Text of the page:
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Groundbreaking ends 60-year struggle for permanent visitors center at Monocacy

March 26, 2006|By DAVID DISHNEAU

FREDERICK, Md.

The "battle that saved Washington" lasted just one day, but it took 60 years for Congress to fund a permanent visitor center for the Civil War site.

The National Park Service and elected officials broke ground Friday for the structure at the Monocacy National Battlefield, 1,647 hallowed acres bisected by Interstate 270 and surrounded by commercial and residential development. The barn-shaped building, slated to open next spring, will offer a wealth of information about the clash on July 19, 1864, that marked the Confederacy's last campaign to carry the war into the North.

Sen. Paul S. Sarbanes, D-Md., said the ceremony "sets the stage for people from all over the country and indeed all over the world to see firsthand one of the small but pivotal battle sites of the Civil War."

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Exhibits at the $3.5 million center will focus on phases of the battle that occurred when 6,000 Federal troops led by Maj. Gen. Lew Wallace engaged about 15,000 Confederate troops intent on capturing Washington, about 40 miles away. The Confederates were led by Lt. Gen. Jubal A. Early.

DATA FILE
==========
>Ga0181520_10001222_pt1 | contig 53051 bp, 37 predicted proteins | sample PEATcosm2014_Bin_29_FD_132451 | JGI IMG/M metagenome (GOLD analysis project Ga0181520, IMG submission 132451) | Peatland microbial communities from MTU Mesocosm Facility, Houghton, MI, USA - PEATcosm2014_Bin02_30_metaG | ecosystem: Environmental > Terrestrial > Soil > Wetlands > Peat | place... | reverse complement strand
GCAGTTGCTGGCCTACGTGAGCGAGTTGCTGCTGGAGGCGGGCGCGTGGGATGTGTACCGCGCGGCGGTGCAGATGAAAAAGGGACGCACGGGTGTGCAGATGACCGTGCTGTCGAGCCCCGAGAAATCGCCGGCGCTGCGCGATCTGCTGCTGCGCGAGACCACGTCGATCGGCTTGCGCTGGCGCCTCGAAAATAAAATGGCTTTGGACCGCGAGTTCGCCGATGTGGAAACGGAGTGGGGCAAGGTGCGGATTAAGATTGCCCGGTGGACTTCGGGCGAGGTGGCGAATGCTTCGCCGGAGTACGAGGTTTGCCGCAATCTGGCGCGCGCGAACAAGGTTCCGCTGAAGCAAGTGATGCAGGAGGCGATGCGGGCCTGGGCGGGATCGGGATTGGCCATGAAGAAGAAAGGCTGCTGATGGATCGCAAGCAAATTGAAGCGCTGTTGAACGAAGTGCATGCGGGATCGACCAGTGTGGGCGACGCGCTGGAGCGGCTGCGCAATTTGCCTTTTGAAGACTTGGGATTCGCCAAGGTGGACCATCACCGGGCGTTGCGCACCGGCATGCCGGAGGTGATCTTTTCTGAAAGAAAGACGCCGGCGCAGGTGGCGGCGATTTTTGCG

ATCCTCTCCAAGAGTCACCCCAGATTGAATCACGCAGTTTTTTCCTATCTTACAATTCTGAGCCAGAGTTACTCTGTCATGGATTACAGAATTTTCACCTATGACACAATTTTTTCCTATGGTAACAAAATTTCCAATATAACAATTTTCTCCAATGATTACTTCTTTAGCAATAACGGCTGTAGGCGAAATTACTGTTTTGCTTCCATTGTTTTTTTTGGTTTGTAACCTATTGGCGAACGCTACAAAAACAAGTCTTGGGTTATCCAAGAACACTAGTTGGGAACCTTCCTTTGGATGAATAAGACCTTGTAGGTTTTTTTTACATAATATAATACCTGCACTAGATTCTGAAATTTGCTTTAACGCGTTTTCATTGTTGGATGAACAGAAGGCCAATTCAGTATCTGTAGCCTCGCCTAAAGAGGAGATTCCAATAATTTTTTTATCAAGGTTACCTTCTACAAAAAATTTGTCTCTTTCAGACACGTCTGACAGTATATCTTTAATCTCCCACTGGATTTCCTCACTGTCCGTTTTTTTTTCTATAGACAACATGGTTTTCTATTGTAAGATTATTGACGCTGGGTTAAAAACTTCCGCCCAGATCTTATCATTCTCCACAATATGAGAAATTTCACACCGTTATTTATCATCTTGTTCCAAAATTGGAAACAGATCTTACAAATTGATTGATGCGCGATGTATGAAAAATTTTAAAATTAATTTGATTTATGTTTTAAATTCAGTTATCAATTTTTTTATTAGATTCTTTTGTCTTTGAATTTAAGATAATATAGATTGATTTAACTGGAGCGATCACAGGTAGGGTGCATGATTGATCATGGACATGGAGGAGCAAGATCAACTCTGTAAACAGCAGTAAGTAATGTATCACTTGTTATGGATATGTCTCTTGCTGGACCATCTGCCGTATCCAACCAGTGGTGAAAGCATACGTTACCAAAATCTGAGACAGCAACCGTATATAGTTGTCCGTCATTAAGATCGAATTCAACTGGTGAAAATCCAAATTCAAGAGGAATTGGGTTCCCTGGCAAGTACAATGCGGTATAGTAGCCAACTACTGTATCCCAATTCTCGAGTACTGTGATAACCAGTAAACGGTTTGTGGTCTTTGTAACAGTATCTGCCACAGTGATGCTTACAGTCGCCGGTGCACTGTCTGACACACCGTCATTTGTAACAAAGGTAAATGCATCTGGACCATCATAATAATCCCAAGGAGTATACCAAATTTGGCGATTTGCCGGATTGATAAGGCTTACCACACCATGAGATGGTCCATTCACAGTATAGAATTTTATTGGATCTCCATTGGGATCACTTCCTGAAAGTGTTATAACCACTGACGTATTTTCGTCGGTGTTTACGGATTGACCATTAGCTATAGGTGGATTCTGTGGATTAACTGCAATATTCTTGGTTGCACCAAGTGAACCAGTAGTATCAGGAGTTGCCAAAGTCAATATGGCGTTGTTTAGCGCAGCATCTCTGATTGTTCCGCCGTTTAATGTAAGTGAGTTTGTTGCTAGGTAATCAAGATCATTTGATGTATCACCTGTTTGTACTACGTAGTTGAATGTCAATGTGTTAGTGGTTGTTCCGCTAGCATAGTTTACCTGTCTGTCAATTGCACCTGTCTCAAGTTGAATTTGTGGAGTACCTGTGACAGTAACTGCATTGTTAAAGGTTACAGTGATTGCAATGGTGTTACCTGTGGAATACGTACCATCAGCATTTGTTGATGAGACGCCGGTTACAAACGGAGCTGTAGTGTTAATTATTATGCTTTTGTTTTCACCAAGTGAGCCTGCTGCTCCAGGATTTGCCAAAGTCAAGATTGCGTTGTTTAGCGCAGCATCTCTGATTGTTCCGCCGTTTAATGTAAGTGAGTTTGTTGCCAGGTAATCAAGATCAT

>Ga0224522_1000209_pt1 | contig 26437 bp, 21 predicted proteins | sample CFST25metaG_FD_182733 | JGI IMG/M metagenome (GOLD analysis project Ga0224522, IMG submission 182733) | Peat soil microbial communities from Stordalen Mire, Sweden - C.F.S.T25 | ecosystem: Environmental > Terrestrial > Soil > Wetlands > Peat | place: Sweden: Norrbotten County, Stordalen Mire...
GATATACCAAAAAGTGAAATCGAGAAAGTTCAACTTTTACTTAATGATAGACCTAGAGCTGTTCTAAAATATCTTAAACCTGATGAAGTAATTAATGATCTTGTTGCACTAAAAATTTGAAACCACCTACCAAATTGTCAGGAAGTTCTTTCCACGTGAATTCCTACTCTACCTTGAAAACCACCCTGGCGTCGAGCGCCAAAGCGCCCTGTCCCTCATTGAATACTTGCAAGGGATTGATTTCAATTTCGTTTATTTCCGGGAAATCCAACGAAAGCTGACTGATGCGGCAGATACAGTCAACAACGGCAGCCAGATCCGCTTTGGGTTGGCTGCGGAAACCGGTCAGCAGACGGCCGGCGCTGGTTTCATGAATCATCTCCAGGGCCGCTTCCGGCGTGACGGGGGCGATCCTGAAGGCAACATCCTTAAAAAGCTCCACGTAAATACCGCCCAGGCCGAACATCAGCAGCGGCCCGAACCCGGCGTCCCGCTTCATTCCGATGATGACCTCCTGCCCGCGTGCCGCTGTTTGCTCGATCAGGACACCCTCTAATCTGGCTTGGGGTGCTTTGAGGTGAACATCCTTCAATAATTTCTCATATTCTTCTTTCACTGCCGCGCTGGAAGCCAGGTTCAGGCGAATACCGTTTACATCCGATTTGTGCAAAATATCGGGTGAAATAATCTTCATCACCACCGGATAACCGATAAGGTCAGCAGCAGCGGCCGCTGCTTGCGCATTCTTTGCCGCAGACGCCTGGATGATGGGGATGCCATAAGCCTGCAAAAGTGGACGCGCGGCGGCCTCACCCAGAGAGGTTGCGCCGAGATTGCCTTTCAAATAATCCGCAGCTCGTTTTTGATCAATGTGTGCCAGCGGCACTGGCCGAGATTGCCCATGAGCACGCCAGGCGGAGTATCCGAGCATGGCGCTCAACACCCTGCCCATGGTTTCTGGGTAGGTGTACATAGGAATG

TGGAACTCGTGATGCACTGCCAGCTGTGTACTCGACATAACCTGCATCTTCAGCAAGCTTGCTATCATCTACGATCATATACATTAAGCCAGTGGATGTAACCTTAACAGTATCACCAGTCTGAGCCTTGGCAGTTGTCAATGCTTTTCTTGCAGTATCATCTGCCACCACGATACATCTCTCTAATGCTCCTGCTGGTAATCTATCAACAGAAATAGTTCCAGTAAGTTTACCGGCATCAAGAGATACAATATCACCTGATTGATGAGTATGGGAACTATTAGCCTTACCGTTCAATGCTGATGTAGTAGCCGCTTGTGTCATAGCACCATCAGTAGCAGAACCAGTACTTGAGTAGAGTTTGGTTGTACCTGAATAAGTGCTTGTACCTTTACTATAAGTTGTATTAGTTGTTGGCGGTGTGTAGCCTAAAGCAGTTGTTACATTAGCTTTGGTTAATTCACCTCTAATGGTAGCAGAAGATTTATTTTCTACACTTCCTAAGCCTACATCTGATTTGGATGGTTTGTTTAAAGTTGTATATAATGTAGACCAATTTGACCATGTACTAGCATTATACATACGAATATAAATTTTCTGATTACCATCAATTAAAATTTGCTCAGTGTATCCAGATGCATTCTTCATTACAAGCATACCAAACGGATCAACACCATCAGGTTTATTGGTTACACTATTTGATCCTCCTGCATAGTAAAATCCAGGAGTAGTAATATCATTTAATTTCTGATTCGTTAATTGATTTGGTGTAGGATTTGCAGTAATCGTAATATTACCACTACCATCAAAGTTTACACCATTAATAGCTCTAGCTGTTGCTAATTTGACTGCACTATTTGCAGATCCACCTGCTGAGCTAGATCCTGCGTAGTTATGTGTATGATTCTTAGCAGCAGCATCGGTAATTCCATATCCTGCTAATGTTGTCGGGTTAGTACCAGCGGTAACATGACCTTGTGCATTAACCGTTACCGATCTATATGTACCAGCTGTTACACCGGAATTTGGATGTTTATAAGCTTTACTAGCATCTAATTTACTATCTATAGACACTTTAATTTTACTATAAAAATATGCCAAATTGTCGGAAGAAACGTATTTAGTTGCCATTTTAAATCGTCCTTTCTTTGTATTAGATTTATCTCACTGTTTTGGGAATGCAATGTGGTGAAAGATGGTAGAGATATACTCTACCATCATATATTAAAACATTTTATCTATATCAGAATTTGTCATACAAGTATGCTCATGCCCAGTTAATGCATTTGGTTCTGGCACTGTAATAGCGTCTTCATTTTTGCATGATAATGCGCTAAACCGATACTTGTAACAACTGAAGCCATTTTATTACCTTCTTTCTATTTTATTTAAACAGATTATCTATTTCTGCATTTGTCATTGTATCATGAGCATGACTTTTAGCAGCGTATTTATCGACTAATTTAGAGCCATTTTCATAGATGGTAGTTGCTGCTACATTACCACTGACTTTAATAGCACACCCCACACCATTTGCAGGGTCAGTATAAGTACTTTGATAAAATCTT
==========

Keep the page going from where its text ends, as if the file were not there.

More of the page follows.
The battle bought a 24-hour delay of the Confederate advance at a cost of 1,436 combined casualties. The Union dead numbered 123, with 603 wounded. The Confederates suffered as many as 275 dead, with 435 wounded.

The Confederates won the battle but it slowed and weakened Early's forces enough to prevent them from capturing the capital city a day later.

Congress authorized the national park in 1934 but it took another 32 years before any funds were appropriated for land acquisition.

The park opened to the public in 1991, with exhibits housed in a temporary visitor center in the Gambrill Mill, a 160-year-old building in the river's 100-year flood plain.

Congress appropriated funds for the new visitor center in 2004.

Former U.S. Rep. Beverly Byron, a Maryland Democrat, fought alongside Sarbanes to get money for the park that her father-in-law, William D. Byron, helped establish during his congressional tenure.

"It's been a long time coming," she said.

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